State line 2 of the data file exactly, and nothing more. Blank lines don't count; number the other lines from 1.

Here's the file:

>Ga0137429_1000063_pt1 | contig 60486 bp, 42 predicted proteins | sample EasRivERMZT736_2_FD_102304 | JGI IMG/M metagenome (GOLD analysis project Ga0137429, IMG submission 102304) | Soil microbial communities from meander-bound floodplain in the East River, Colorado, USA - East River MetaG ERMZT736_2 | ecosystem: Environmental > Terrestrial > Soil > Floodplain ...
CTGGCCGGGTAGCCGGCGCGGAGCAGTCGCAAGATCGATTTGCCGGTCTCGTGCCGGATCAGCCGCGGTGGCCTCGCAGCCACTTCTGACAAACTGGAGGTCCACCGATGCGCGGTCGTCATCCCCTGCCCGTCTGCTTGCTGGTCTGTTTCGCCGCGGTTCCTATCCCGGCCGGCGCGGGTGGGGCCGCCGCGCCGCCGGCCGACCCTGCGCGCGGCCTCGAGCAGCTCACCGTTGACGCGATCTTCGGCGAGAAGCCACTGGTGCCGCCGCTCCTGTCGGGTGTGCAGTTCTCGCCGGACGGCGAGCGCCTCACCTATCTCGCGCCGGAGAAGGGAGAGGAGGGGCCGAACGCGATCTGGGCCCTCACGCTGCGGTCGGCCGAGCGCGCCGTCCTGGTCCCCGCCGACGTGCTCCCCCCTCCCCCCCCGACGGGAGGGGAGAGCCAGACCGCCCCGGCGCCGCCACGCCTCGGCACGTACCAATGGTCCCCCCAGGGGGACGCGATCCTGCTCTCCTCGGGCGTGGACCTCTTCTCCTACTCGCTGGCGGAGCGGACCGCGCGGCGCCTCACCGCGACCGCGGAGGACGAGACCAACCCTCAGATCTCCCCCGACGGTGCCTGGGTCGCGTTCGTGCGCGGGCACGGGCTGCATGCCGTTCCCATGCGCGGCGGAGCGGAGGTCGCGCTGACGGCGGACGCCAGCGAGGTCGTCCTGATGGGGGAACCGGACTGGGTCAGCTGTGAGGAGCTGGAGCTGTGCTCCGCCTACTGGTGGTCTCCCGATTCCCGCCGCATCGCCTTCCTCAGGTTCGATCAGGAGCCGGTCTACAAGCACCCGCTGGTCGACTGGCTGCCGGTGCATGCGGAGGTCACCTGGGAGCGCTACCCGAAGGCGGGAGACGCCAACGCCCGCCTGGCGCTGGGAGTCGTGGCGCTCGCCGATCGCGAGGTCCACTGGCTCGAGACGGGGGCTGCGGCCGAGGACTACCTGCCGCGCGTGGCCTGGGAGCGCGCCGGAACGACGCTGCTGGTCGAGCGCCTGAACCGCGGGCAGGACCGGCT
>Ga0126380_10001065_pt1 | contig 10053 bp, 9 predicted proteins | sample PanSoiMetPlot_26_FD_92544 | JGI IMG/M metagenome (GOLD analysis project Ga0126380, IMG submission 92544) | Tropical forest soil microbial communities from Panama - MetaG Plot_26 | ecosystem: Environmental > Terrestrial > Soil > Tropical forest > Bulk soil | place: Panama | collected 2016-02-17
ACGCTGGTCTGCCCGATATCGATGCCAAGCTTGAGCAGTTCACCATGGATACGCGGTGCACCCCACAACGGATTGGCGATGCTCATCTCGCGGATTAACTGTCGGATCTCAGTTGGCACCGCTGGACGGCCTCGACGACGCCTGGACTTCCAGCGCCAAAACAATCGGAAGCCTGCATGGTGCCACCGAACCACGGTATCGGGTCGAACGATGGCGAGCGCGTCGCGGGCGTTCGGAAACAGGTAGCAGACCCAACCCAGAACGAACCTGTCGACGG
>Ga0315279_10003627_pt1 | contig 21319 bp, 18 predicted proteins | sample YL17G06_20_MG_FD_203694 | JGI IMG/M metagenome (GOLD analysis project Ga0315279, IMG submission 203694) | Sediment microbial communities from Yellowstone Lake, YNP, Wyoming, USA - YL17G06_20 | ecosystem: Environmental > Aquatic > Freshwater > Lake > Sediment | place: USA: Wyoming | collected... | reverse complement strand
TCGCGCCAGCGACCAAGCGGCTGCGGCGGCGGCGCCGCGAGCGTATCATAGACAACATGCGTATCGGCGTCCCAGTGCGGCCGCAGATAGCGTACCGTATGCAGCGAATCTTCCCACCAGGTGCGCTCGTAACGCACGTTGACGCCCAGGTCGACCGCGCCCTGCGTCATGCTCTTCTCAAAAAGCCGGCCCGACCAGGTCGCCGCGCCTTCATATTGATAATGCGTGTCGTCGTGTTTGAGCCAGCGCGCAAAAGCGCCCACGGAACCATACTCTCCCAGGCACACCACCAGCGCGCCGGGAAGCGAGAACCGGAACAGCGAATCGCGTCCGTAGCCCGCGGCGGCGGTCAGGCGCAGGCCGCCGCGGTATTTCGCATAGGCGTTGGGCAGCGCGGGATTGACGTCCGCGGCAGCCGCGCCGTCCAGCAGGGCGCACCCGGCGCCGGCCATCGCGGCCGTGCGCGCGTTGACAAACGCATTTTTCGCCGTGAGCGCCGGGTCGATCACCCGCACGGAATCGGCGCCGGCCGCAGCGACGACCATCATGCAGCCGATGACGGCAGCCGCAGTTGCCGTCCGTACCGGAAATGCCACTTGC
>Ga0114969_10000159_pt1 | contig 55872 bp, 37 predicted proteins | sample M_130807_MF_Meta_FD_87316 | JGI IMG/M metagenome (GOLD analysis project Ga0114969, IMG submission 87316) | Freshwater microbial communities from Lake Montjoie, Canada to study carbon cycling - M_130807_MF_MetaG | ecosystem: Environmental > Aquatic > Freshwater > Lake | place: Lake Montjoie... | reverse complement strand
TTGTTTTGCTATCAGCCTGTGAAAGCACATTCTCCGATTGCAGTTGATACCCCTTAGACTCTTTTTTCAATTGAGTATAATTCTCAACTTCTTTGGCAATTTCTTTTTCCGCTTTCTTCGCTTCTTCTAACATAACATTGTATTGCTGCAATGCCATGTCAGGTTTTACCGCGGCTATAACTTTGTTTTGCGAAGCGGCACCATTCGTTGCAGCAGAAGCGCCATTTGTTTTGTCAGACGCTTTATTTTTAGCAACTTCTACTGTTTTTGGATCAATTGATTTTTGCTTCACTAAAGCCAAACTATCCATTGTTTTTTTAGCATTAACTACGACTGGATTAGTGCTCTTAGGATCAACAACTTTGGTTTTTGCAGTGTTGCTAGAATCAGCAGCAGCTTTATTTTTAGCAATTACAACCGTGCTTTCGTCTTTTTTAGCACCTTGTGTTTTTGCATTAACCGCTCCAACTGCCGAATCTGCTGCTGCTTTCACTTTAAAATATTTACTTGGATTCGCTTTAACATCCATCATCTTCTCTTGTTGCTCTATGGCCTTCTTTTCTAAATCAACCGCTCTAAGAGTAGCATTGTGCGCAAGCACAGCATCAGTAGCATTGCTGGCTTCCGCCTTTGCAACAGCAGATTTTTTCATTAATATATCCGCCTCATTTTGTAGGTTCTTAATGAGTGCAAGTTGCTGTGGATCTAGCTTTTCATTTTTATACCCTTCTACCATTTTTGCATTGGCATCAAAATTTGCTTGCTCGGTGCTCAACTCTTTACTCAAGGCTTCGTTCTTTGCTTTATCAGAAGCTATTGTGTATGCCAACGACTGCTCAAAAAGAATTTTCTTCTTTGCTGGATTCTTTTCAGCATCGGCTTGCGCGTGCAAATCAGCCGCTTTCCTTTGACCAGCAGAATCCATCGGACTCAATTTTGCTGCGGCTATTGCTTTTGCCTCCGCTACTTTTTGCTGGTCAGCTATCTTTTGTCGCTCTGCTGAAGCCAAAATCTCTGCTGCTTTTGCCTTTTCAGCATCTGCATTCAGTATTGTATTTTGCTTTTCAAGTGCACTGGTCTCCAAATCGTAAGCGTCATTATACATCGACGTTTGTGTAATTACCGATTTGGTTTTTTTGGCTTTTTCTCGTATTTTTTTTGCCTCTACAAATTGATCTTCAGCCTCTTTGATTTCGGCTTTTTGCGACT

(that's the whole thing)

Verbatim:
CTGGCCGGGTAGCCGGCGCGGAGCAGTCGCAAGATCGATTTGCCGGTCTCGTGCCGGATCAGCCGCGGTGGCCTCGCAGCCACTTCTGACAAACTGGAGGTCCACCGATGCGCGGTCGTCATCCCCTGCCCGTCTGCTTGCTGGTCTGTTTCGCCGCGGTTCCTATCCCGGCCGGCGCGGGTGGGGCCGCCGCGCCGCCGGCCGACCCTGCGCGCGGCCTCGAGCAGCTCACCGTTGACGCGATCTTCGGCGAGAAGCCACTGGTGCCGCCGCTCCTGTCGGGTGTGCAGTTCTCGCCGGACGGCGAGCGCCTCACCTATCTCGCGCCGGAGAAGGGAGAGGAGGGGCCGAACGCGATCTGGGCCCTCACGCTGCGGTCGGCCGAGCGCGCCGTCCTGGTCCCCGCCGACGTGCTCCCCCCTCCCCCCCCGACGGGAGGGGAGAGCCAGACCGCCCCGGCGCCGCCACGCCTCGGCACGTACCAATGGTCCCCCCAGGGGGACGCGATCCTGCTCTCCTCGGGCGTGGACCTCTTCTCCTACTCGCTGGCGGAGCGGACCGCGCGGCGCCTCACCGCGACCGCGGAGGACGAGACCAACCCTCAGATCTCCCCCGACGGTGCCTGGGTCGCGTTCGTGCGCGGGCACGGGCTGCATGCCGTTCCCATGCGCGGCGGAGCGGAGGTCGCGCTGACGGCGGACGCCAGCGAGGTCGTCCTGATGGGGGAACCGGACTGGGTCAGCTGTGAGGAGCTGGAGCTGTGCTCCGCCTACTGGTGGTCTCCCGATTCCCGCCGCATCGCCTTCCTCAGGTTCGATCAGGAGCCGGTCTACAAGCACCCGCTGGTCGACTGGCTGCCGGTGCATGCGGAGGTCACCTGGGAGCGCTACCCGAAGGCGGGAGACGCCAACGCCCGCCTGGCGCTGGGAGTCGTGGCGCTCGCCGATCGCGAGGTCCACTGGCTCGAGACGGGGGCTGCGGCCGAGGACTACCTGCCGCGCGTGGCCTGGGAGCGCGCCGGAACGACGCTGCTGGTCGAGCGCCTGAACCGCGGGCAGGACCGGCT